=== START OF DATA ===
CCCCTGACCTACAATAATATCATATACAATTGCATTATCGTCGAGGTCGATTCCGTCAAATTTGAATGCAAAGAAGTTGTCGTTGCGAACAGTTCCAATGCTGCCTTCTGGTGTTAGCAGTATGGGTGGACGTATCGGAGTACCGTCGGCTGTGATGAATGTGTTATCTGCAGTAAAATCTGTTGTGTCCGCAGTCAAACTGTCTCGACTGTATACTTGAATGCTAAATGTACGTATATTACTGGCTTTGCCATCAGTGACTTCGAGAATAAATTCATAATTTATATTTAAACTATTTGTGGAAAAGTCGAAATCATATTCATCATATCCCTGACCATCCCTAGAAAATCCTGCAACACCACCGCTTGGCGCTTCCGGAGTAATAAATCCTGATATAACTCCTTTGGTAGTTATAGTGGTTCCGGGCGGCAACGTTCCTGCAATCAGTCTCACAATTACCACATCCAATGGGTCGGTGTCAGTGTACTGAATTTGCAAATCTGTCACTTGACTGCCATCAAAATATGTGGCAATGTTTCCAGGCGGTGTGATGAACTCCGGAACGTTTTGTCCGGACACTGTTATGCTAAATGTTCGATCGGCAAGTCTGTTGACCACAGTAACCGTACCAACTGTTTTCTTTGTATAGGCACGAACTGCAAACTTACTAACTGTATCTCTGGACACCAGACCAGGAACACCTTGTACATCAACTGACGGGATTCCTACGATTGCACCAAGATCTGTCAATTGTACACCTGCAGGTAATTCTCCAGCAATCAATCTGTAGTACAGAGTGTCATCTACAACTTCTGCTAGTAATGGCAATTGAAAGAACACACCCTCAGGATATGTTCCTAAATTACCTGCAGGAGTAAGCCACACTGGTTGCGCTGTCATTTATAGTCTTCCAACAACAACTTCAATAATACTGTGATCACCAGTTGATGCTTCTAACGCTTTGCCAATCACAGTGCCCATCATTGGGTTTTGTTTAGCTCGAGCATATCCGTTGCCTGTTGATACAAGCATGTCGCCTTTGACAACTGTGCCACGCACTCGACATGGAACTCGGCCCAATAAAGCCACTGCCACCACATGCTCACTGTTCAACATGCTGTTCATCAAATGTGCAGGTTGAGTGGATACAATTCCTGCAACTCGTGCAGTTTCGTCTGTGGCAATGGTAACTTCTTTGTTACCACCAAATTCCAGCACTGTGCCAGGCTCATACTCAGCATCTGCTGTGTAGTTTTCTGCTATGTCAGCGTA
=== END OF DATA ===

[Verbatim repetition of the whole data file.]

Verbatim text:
CCCCTGACCTACAATAATATCATATACAATTGCATTATCGTCGAGGTCGATTCCGTCAAATTTGAATGCAAAGAAGTTGTCGTTGCGAACAGTTCCAATGCTGCCTTCTGGTGTTAGCAGTATGGGTGGACGTATCGGAGTACCGTCGGCTGTGATGAATGTGTTATCTGCAGTAAAATCTGTTGTGTCCGCAGTCAAACTGTCTCGACTGTATACTTGAATGCTAAATGTACGTATATTACTGGCTTTGCCATCAGTGACTTCGAGAATAAATTCATAATTTATATTTAAACTATTTGTGGAAAAGTCGAAATCATATTCATCATATCCCTGACCATCCCTAGAAAATCCTGCAACACCACCGCTTGGCGCTTCCGGAGTAATAAATCCTGATATAACTCCTTTGGTAGTTATAGTGGTTCCGGGCGGCAACGTTCCTGCAATCAGTCTCACAATTACCACATCCAATGGGTCGGTGTCAGTGTACTGAATTTGCAAATCTGTCACTTGACTGCCATCAAAATATGTGGCAATGTTTCCAGGCGGTGTGATGAACTCCGGAACGTTTTGTCCGGACACTGTTATGCTAAATGTTCGATCGGCAAGTCTGTTGACCACAGTAACCGTACCAACTGTTTTCTTTGTATAGGCACGAACTGCAAACTTACTAACTGTATCTCTGGACACCAGACCAGGAACACCTTGTACATCAACTGACGGGATTCCTACGATTGCACCAAGATCTGTCAATTGTACACCTGCAGGTAATTCTCCAGCAATCAATCTGTAGTACAGAGTGTCATCTACAACTTCTGCTAGTAATGGCAATTGAAAGAACACACCCTCAGGATATGTTCCTAAATTACCTGCAGGAGTAAGCCACACTGGTTGCGCTGTCATTTATAGTCTTCCAACAACAACTTCAATAATACTGTGATCACCAGTTGATGCTTCTAACGCTTTGCCAATCACAGTGCCCATCATTGGGTTTTGTTTAGCTCGAGCATATCCGTTGCCTGTTGATACAAGCATGTCGCCTTTGACAACTGTGCCACGCACTCGACATGGAACTCGGCCCAATAAAGCCACTGCCACCACATGCTCACTGTTCAACATGCTGTTCATCAAATGTGCAGGTTGAGTGGATACAATTCCTGCAACTCGTGCAGTTTCGTCTGTGGCAATGGTAACTTCTTTGTTACCACCAAATTCCAGCACTGTGCCAGGCTCATACTCAGCATCTGCTGTGTAGTTTTCTGCTATGTCAGCGTA